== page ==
A new study has revealed that dogs become attached to the voice of their owners. The researchers found that the sound of an owner’s voice generates brain activity in dogs similar to the neural responses of newborn babies while listening to their mother.
Among human infants, the reward center of the brain is activated by their mother’s voice. This response is associated with feelings of love, and is also linked to the reassurance that infants receive from their mothers in unfamiliar situations. The researchers set out to investigate whether dogs have the same kind of attachment to their owners.
“To study the brain mechanisms behind dog-owner attachment is particularly exciting, because it can help to understand how similar this unique bond between individuals of different species can be to other well-known relationships between conspecifics (e.g. infant-mother attachment),” explained study lead author Anna Gábor of Eötvös Loránd University.
“Some years ago we discovered that dog brains are sensitive to verbal praises, but it remained unexplored how the relationship with the speaker affects this sensitivity.”
The study was focused on the “Strange Situation Test, which has been used in the past to analyze how children respond to the absence of their caregivers. The experts also used functional magnetic resonance imaging (fMRI) to observe the brain activity of dogs as they listened to praise or neutral speaking by their owner. The dogs also listened to a person who was familiar to them.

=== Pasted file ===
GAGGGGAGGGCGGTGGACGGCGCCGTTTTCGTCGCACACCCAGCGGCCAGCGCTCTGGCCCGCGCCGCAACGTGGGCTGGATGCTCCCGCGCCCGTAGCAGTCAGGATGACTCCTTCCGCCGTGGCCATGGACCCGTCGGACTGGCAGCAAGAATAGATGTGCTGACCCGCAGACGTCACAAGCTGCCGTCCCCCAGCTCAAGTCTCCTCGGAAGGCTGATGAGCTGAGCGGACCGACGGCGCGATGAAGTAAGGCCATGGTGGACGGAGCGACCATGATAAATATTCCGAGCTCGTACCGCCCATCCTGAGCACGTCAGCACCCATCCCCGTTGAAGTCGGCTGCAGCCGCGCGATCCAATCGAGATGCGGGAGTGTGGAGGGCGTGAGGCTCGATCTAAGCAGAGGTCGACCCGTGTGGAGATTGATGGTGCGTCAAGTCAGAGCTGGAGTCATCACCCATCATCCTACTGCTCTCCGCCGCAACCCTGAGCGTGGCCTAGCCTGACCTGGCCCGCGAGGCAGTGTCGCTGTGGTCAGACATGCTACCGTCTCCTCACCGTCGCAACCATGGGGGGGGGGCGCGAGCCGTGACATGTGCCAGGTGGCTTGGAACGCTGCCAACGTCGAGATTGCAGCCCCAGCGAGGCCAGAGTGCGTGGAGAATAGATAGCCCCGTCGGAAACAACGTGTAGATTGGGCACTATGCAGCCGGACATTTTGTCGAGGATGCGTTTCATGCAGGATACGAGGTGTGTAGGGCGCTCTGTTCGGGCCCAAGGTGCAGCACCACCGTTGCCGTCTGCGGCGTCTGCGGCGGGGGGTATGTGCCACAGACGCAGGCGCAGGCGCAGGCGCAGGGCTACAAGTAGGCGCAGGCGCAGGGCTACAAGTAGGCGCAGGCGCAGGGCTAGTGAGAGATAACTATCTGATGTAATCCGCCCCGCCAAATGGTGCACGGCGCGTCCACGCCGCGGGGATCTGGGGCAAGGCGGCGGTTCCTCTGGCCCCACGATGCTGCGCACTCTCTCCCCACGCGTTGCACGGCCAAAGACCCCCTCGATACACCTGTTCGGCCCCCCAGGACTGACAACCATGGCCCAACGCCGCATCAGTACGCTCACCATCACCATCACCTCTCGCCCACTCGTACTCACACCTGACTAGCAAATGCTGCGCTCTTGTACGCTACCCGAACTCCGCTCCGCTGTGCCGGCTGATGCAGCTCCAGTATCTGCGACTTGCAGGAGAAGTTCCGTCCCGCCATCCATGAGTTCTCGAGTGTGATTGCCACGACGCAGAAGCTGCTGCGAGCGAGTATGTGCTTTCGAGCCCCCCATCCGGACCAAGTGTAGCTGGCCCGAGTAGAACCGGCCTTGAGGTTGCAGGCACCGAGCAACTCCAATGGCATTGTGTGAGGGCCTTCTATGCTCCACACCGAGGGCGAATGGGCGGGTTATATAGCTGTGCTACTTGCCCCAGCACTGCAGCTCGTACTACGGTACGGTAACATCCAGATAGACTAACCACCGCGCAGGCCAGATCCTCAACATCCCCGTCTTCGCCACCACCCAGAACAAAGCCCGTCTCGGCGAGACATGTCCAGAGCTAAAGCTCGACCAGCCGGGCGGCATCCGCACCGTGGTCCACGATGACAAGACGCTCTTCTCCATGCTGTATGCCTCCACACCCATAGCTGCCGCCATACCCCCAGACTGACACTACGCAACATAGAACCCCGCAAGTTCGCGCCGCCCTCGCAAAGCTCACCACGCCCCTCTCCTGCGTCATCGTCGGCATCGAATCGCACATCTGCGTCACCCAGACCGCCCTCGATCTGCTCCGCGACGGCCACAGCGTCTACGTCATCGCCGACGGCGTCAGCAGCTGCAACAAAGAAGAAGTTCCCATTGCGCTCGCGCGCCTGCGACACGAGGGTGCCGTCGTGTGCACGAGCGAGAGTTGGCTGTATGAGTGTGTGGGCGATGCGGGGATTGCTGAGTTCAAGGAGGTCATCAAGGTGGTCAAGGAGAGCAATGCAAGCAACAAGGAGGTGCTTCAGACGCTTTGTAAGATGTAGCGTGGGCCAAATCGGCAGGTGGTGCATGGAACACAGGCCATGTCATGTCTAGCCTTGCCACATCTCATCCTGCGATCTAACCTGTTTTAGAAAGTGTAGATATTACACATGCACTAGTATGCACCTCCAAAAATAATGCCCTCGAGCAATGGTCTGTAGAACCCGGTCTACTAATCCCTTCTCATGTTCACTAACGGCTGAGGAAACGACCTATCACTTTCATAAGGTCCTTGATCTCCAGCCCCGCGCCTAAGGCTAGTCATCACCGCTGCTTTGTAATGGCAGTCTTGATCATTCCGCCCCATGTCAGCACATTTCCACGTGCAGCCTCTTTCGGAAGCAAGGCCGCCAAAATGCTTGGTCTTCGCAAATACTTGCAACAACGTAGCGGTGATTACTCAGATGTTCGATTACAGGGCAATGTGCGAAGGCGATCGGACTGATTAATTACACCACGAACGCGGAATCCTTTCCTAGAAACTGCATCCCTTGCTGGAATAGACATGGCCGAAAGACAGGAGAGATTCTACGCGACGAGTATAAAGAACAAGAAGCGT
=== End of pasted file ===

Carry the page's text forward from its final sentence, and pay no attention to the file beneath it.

The analysis showed that the reward centers of the dogs’ brains were more sensitive to the owner’s voice compared to that of a familiar person. The experts also determined that dogs who were more attached to their owners showed a greater neural response to their owner’s voice, even when the dog was not being praised.
“The basic function of attachment is to keep the dependent individual (infant, dog) in the proximity of the caregiver,” said study co-author Márta Gácsi. “Our results point out that in dogs, just like in infants, not only positive interactions with the caregiver, but even listening to their neutral voice is rewarding.”
The study is published in the journal NeuroImage.